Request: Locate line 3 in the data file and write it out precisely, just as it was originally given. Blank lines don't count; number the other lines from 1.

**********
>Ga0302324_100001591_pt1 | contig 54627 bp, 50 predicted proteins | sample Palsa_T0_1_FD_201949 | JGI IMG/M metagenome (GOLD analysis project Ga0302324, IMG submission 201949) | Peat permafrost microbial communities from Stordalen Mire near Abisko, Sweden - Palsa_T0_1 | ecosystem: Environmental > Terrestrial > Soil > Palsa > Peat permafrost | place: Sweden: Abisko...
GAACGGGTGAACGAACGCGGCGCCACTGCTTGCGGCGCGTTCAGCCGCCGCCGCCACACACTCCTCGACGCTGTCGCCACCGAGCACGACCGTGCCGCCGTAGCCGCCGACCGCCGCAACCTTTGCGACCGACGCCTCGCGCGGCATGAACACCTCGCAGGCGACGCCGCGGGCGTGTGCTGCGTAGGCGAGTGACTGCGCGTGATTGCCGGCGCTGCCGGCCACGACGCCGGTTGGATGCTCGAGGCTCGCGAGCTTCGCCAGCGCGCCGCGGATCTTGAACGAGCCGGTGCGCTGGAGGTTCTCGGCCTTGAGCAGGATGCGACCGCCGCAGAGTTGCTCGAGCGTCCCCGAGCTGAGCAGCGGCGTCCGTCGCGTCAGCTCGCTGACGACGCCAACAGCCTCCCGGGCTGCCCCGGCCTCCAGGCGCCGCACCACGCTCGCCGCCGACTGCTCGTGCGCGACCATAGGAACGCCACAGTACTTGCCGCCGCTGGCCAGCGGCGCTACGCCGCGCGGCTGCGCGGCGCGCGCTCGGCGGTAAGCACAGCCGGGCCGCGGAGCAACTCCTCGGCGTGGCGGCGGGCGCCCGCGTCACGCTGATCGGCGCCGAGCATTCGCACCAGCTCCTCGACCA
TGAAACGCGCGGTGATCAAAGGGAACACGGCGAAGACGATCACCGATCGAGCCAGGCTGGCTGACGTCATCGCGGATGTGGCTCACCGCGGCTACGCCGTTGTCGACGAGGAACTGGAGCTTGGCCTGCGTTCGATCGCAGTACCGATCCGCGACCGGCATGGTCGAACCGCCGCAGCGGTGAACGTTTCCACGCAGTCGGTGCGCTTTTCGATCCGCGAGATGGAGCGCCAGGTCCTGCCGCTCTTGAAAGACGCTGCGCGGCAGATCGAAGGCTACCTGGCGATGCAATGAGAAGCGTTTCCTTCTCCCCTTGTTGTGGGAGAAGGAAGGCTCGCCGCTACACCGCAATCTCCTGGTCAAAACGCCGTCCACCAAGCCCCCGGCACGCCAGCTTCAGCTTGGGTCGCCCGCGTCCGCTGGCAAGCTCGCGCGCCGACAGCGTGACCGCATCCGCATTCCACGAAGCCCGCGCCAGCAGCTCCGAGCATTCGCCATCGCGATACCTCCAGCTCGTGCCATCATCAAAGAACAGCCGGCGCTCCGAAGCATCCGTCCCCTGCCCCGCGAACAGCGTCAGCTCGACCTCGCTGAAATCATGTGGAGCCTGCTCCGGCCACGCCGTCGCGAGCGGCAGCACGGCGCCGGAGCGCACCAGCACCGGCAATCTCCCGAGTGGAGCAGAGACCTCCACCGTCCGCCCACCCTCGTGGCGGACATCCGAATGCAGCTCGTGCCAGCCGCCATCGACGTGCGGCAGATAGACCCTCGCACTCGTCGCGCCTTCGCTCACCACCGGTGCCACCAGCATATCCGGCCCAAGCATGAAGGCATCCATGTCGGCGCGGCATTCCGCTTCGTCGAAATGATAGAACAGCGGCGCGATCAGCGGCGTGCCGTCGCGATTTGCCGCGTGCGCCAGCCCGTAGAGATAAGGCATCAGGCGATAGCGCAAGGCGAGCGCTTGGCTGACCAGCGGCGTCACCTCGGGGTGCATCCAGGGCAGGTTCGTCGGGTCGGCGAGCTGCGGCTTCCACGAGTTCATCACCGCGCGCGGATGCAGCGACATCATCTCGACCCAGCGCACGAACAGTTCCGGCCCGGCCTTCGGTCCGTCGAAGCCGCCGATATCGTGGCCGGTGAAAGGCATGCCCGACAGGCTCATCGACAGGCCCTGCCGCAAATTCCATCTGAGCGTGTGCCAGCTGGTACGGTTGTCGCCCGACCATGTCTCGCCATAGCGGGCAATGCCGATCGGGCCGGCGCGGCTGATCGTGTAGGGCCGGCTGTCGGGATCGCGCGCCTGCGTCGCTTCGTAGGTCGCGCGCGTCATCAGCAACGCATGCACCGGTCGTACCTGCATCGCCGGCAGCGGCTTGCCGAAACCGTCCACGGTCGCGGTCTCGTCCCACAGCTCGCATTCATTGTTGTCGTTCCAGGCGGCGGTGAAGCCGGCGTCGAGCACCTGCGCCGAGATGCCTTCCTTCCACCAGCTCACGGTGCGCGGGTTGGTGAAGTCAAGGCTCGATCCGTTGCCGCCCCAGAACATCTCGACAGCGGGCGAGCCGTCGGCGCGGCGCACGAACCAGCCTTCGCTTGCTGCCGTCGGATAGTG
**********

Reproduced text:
TGAAACGCGCGGTGATCAAAGGGAACACGGCGAAGACGATCACCGATCGAGCCAGGCTGGCTGACGTCATCGCGGATGTGGCTCACCGCGGCTACGCCGTTGTCGACGAGGAACTGGAGCTTGGCCTGCGTTCGATCGCAGTACCGATCCGCGACCGGCATGGTCGAACCGCCGCAGCGGTGAACGTTTCCACGCAGTCGGTGCGCTTTTCGATCCGCGAGATGGAGCGCCAGGTCCTGCCGCTCTTGAAAGACGCTGCGCGGCAGATCGAAGGCTACCTGGCGATGCAATGAGAAGCGTTTCCTTCTCCCCTTGTTGTGGGAGAAGGAAGGCTCGCCGCTACACCGCAATCTCCTGGTCAAAACGCCGTCCACCAAGCCCCCGGCACGCCAGCTTCAGCTTGGGTCGCCCGCGTCCGCTGGCAAGCTCGCGCGCCGACAGCGTGACCGCATCCGCATTCCACGAAGCCCGCGCCAGCAGCTCCGAGCATTCGCCATCGCGATACCTCCAGCTCGTGCCATCATCAAAGAACAGCCGGCGCTCCGAAGCATCCGTCCCCTGCCCCGCGAACAGCGTCAGCTCGACCTCGCTGAAATCATGTGGAGCCTGCTCCGGCCACGCCGTCGCGAGCGGCAGCACGGCGCCGGAGCGCACCAGCACCGGCAATCTCCCGAGTGGAGCAGAGACCTCCACCGTCCGCCCACCCTCGTGGCGGACATCCGAATGCAGCTCGTGCCAGCCGCCATCGACGTGCGGCAGATAGACCCTCGCACTCGTCGCGCCTTCGCTCACCACCGGTGCCACCAGCATATCCGGCCCAAGCATGAAGGCATCCATGTCGGCGCGGCATTCCGCTTCGTCGAAATGATAGAACAGCGGCGCGATCAGCGGCGTGCCGTCGCGATTTGCCGCGTGCGCCAGCCCGTAGAGATAAGGCATCAGGCGATAGCGCAAGGCGAGCGCTTGGCTGACCAGCGGCGTCACCTCGGGGTGCATCCAGGGCAGGTTCGTCGGGTCGGCGAGCTGCGGCTTCCACGAGTTCATCACCGCGCGCGGATGCAGCGACATCATCTCGACCCAGCGCACGAACAGTTCCGGCCCGGCCTTCGGTCCGTCGAAGCCGCCGATATCGTGGCCGGTGAAAGGCATGCCCGACAGGCTCATCGACAGGCCCTGCCGCAAATTCCATCTGAGCGTGTGCCAGCTGGTACGGTTGTCGCCCGACCATGTCTCGCCATAGCGGGCAATGCCGATCGGGCCGGCGCGGCTGATCGTGTAGGGCCGGCTGTCGGGATCGCGCGCCTGCGTCGCTTCGTAGGTCGCGCGCGTCATCAGCAACGCATGCACCGGTCGTACCTGCATCGCCGGCAGCGGCTTGCCGAAACCGTCCACGGTCGCGGTCTCGTCCCACAGCTCGCATTCATTGTTGTCGTTCCAGGCGGCGGTGAAGCCGGCGTCGAGCACCTGCGCCGAGATGCCTTCCTTCCACCAGCTCACGGTGCGCGGGTTGGTGAAGTCAAGGCTCGATCCGTTGCCGCCCCAGAACATCTCGACAGCGGGCGAGCCGTCGGCGCGGCGCACGAACCAGCCTTCGCTTGCTGCCGTCGGATAGTG